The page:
Moderate exercise improves mental health but overdoing it does more harm than good, researchers have found.
A huge study of 1.2million people found those who exercised were – on average – stressed and depressed on fewer days than those who did not.
But experts also discovered a threshold beyond which the benefits began to be reversed.
Those who did the most exercise – more than five times a week or more than three hours a day – actually had worse mental health than those who did nothing at all.
The scientists, led by experts at Yale University in the US and Oxford University, found that exercising for 45 minutes three to five times a week, was associated with the biggest benefits. Doing more than this saw the benefits decline.
The researchers, whose findings are published in the Lancet Psychiatry journal, believe excessive exercise might be linked to obsessive behaviour.
But they stressed that more moderate exercise was definitely beneficial. Even doing chores around the house or pottering in the garden cut the time spent depressed by 10 per cent, they found.
Dr Adam Chekroud, assistant professor of psychiatry at Yale, said: ‘Depression is the leading cause of disability worldwide, and there is an urgent need to find ways to improve mental health through health campaigns.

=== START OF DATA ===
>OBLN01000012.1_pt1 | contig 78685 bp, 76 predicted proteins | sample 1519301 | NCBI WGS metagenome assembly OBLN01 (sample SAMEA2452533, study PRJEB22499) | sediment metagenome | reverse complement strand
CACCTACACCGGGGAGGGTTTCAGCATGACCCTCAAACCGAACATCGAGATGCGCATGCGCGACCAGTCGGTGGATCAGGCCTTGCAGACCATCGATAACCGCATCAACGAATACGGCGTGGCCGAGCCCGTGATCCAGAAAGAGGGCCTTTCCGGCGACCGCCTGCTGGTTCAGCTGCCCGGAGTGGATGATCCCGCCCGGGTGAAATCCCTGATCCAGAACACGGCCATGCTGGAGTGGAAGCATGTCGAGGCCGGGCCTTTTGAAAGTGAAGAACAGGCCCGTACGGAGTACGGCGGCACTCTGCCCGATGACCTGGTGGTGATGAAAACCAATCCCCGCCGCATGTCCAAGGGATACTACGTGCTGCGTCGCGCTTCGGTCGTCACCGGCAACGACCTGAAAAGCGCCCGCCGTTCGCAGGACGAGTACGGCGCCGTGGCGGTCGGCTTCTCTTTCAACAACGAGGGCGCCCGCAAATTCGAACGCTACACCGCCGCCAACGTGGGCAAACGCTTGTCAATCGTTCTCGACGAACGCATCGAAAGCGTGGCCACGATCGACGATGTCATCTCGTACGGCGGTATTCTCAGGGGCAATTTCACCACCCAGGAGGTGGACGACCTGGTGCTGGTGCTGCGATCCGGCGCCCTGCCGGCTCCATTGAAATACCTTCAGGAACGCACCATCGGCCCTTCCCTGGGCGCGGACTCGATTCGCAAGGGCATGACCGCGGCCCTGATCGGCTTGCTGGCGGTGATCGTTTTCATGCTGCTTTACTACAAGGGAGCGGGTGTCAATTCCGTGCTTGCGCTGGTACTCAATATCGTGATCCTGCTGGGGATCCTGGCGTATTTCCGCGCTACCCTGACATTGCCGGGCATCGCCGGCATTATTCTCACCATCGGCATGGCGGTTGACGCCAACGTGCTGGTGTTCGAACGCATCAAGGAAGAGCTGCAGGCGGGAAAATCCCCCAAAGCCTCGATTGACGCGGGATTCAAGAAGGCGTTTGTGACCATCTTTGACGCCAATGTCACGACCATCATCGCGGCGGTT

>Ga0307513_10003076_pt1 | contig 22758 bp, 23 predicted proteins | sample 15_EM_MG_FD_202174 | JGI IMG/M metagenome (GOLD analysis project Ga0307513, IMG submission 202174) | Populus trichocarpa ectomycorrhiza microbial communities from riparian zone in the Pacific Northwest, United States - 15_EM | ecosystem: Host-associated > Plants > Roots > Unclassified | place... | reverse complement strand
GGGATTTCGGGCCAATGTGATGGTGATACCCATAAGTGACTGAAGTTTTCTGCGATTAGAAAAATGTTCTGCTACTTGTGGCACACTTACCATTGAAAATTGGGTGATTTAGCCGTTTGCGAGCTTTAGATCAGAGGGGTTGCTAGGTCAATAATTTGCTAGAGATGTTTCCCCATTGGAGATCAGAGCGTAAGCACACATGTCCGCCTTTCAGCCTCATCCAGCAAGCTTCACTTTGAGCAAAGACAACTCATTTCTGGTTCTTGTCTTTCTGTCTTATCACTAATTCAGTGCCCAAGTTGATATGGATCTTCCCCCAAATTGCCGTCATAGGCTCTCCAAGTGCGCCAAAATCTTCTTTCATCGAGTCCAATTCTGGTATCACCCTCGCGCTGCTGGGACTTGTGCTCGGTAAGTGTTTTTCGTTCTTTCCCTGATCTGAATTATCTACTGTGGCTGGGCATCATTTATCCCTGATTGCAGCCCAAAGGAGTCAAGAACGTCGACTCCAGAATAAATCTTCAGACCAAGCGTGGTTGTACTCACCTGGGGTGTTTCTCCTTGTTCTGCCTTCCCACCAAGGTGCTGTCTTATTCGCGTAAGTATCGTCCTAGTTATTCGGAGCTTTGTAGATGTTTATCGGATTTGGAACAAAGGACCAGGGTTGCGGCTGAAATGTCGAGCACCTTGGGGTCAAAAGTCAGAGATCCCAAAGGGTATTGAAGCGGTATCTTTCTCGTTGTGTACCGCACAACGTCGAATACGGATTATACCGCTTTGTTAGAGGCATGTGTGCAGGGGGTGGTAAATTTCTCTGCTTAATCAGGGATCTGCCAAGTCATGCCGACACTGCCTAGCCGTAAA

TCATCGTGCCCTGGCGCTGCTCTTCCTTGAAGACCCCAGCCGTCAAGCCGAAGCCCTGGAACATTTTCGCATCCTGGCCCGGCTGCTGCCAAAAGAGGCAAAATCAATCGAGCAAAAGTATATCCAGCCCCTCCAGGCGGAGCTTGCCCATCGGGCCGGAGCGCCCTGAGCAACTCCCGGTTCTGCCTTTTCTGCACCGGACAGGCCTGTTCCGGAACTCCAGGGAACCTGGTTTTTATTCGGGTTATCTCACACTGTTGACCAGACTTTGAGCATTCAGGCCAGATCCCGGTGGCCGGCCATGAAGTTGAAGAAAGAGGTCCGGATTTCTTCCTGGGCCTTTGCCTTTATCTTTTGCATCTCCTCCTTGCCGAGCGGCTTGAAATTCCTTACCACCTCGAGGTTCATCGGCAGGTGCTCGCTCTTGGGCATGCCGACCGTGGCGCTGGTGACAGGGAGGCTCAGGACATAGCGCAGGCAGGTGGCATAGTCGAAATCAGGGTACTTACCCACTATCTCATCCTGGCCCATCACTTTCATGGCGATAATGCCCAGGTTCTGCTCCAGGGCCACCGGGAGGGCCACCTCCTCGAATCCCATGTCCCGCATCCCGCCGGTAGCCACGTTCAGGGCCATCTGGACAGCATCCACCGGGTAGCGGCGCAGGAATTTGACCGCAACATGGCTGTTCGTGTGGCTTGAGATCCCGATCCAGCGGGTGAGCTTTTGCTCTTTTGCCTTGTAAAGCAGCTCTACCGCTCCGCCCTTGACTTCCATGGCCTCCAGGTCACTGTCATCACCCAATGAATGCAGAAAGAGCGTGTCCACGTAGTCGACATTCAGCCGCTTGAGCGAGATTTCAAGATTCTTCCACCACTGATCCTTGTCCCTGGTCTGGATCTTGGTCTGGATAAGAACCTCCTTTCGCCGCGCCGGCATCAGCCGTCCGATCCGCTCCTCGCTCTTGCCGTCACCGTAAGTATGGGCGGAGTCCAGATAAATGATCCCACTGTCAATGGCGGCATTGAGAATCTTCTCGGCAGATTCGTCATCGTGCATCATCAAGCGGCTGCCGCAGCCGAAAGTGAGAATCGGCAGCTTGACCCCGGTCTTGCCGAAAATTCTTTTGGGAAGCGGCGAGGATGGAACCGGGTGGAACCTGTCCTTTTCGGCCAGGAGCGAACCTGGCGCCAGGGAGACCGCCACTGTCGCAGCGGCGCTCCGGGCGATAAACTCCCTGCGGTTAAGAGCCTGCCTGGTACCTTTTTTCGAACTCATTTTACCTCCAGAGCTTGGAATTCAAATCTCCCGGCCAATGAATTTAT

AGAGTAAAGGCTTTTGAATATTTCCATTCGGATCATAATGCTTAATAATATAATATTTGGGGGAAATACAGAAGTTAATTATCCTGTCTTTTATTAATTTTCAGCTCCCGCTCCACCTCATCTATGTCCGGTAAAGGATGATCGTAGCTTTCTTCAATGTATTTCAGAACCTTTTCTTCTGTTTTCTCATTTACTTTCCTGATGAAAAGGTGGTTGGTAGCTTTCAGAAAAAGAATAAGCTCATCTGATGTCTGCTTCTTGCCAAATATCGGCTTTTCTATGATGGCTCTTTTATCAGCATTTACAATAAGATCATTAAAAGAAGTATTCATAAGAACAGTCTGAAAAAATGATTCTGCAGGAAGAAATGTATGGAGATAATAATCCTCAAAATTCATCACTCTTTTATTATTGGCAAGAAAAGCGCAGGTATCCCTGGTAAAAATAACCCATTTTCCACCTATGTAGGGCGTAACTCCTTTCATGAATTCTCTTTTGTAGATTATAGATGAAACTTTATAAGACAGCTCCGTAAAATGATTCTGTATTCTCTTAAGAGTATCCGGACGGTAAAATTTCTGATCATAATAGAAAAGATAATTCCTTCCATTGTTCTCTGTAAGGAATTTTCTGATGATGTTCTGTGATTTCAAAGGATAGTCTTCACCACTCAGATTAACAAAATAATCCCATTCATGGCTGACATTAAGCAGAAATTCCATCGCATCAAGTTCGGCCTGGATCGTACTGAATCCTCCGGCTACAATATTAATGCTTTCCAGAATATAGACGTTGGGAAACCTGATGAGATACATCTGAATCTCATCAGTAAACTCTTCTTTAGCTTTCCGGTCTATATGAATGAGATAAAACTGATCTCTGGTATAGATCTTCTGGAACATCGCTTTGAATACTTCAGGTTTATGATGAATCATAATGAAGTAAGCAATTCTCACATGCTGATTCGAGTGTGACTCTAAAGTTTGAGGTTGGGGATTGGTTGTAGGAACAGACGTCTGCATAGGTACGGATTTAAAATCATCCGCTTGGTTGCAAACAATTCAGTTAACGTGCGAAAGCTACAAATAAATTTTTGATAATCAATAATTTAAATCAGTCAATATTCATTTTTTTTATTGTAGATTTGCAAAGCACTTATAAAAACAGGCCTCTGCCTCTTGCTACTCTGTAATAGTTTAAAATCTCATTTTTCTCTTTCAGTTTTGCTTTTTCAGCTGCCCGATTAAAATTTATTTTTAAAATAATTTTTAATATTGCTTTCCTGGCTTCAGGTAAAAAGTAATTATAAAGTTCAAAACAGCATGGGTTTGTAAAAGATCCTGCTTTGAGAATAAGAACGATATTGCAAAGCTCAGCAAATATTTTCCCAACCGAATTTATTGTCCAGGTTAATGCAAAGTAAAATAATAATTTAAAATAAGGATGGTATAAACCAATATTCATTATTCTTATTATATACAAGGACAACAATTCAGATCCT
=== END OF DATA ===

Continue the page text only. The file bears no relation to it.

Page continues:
‘Exercise is associated with a lower mental health burden across people no matter their age, race, gender, household income and education level.
‘Excitingly, the specifics of the regime, like the type, duration, and frequency, played an important role in this association. We are now using this to try to … match people with a specific exercise regime that helps improve their mental health.’
The researchers tracked 1.2million people in the US and asked them about 75 different types of physical activity, ranging from childcare, housework, gardening and fishing to cycling, going to the gym, running and skiing.
Participants were also asked to estimate how many days in the past 30 they would rate their mental health as ‘not good’ based on stress, depression and emotional problems.
The scientists found that team sports reduced the time spent in poor mental health by 22 per cent, cycling by 21 per cent, and going to the gym by 20 per cent. Jogging resulted in a 19 per cent reduction and walking 18 per cent.
Dr Chekroud said: ‘Our finding that team sports are associated with the lowest mental health burden may indicate that social activities promote resilience and reduce depression by reducing social withdrawal and isolation.’
Professor Stephen Lawrie, head of psychiatry at the University of Edinburgh, said last night: ‘I suspect we all know people who seem “addicted” to exercise and if this starts to impact on other aspects of life – like foregoing social activities because one has to be up at the crack of dawn to run several miles – it might actually be bad for people.
‘Activity, and especially social and “mindful” exercise, is good for mental health. Every second day for 45 to 60 minutes might be optimal.’
© Associated Newspapers Ltd.